Intergovernmental working group meets to address violence against Indigenous women
Representatives from Canada, Mexico and the U.S. convened in Washington, D.C., last week as the three countries collaborate to address the high rates of violence against Indigenous women and girls.
Angel Charley was part of the U.S. delegation to the intergovernmental effort – called the Trilateral Working Group on Violence against Indigenous Women and Girls – which met for the fourth time since it was created in 2016. Charley heads the Coalition to Stop Violence Against Native Women and is a citizen of Pueblo of Laguna in New Mexico.
“When we look at someone who might be in a violent intimate partner relationship, it’s not as simple as, ‘Why don’t they just leave?” Charley said. “Well, they don’t have the resources; they don’t have the options to get out of that relationship.”
She points to the lack of wage equality for Indigenous women, an under-funded healthcare system across tribal lands and the high cost of education, all of which impact representation in roles of power, Charley says.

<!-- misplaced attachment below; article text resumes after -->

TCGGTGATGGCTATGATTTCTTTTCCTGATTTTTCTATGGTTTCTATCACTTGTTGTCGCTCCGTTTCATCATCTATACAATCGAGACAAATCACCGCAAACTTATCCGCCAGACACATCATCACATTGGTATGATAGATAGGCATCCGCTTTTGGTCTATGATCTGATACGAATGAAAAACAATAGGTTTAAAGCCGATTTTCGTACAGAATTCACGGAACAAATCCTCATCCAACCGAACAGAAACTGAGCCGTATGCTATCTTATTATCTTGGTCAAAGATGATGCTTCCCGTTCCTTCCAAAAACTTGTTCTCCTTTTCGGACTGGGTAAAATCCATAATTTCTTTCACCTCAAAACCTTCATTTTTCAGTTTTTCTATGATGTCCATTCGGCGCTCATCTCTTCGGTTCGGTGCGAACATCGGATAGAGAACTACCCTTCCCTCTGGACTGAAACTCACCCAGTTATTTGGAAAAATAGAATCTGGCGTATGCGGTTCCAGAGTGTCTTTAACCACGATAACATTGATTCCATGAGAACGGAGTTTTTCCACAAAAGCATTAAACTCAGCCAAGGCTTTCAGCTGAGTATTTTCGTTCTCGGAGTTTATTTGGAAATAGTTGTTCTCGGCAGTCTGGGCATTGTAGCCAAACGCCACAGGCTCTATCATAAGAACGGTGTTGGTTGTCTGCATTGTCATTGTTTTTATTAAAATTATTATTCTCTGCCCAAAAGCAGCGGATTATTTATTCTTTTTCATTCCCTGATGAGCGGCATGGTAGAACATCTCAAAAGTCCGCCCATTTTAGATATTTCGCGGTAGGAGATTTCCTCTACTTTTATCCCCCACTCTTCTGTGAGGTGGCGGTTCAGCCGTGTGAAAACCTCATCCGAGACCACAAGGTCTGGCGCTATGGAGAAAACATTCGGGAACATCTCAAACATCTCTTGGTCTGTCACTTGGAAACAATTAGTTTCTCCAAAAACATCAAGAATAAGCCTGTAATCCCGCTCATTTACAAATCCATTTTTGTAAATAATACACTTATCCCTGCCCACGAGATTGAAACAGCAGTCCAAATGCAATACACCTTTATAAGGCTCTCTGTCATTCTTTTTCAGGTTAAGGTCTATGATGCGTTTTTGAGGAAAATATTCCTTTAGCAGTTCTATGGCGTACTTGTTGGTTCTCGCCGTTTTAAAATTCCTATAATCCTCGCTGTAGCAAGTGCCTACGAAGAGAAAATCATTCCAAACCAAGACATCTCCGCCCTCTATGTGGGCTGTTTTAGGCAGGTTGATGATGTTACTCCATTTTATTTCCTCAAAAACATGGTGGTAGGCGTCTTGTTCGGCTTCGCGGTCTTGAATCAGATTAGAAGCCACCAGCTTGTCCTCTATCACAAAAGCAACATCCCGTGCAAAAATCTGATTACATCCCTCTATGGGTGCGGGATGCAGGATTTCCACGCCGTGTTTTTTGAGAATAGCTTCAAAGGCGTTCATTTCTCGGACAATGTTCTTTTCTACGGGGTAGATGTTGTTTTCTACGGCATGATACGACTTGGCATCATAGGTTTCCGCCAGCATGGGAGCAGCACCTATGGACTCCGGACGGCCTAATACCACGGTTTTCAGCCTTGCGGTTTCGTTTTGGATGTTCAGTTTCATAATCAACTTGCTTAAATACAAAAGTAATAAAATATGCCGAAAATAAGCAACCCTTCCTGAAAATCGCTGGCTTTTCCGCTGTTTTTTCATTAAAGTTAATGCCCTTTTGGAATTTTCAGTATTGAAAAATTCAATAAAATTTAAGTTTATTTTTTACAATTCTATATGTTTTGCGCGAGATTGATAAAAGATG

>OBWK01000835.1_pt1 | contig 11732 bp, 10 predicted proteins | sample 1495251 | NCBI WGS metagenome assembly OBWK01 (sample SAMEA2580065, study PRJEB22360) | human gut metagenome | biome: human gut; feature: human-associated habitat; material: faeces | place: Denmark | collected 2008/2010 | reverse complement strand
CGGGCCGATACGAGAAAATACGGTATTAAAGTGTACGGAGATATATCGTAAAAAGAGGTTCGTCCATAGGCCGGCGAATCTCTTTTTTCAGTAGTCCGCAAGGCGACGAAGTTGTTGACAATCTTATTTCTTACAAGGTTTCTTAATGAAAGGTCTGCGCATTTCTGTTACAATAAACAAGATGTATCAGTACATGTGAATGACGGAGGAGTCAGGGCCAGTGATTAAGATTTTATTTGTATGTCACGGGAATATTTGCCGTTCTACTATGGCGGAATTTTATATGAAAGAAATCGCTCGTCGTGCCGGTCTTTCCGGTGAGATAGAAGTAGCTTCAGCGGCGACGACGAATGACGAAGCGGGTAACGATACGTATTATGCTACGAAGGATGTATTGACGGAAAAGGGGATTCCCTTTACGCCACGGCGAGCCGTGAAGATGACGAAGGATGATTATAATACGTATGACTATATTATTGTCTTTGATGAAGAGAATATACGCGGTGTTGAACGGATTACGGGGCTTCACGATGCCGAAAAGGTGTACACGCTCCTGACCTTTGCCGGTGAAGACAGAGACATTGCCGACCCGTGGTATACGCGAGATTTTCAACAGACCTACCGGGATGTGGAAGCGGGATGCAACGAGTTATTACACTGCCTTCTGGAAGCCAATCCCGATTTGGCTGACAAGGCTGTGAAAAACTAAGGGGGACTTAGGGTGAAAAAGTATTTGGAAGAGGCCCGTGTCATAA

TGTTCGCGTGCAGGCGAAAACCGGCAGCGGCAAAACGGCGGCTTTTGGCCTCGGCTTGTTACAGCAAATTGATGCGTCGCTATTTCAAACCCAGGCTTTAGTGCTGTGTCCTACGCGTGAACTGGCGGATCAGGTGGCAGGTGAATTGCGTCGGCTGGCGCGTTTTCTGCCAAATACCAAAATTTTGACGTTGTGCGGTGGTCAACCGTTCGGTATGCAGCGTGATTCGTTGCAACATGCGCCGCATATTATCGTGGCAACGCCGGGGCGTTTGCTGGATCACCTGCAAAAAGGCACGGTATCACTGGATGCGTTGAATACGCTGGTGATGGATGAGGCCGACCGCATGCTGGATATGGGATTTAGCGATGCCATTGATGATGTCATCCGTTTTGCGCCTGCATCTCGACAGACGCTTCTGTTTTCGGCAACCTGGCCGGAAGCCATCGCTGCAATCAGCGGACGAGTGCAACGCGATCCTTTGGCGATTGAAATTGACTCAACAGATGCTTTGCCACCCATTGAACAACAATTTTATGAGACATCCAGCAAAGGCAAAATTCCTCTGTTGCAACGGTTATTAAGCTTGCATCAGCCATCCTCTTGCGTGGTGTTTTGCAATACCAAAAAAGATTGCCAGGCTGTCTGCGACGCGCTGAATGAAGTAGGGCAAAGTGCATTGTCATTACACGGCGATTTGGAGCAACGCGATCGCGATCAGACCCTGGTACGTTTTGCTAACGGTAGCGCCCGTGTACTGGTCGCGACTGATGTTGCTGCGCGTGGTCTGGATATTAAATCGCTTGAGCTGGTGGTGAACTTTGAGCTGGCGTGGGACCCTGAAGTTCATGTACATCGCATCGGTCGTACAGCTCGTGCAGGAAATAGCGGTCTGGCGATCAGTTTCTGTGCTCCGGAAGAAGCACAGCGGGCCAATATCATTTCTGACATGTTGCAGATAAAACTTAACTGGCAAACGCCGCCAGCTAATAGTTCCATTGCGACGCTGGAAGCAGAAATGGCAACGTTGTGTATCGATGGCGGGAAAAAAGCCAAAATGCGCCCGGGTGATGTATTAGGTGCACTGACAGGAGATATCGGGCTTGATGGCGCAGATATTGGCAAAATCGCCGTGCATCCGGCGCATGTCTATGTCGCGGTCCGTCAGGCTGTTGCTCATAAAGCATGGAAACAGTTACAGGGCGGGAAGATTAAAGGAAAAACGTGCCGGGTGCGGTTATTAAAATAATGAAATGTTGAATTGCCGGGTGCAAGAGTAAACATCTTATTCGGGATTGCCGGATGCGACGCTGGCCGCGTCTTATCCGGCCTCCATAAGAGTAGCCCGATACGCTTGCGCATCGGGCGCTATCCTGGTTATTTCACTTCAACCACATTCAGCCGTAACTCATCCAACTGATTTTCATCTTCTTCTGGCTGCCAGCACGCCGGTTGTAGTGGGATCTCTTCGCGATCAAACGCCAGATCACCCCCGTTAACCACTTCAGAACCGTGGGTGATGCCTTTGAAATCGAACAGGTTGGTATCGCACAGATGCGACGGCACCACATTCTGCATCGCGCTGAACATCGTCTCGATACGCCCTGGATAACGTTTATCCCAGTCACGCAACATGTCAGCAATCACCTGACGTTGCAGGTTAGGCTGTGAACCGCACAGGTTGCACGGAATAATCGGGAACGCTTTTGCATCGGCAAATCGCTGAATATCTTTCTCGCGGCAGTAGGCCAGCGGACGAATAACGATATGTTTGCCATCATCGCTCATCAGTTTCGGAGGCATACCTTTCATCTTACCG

Ajoint statement issued Friday by the governments of Canada, Mexico and the U.S. specifically highlighted "strengthening access to justice," "addressing root causes of gender-based violence," and "advancing Indigenous women’s leadership."
"Government officials listened to recommendations from Indigenous experts and advocates on each of these topics and discussed commitments and initiatives from the three governments to advance prevention efforts, increase support for survivors, and enhance regional coordination to better address root causes that increase vulnerability to all forms of gender-based violence," the statement said.
In an interview with the Mountain West News Bureau before the meeting, Charley said the U.S. delegation would focus on federal legislation and new law enforcement units devoted to solving these cases.
“On a national level, the things we’ll be paying attention to are how are these being implemented,” Charley said. “Where are the gaps that exist even within these well intended solutions, and we’ll continue to hold our decision-makers accountable.”
The Interior Department, led by Deb Haaland, the first Native American cabinet secretary, hosted the meeting on behalf of the U.S. government.
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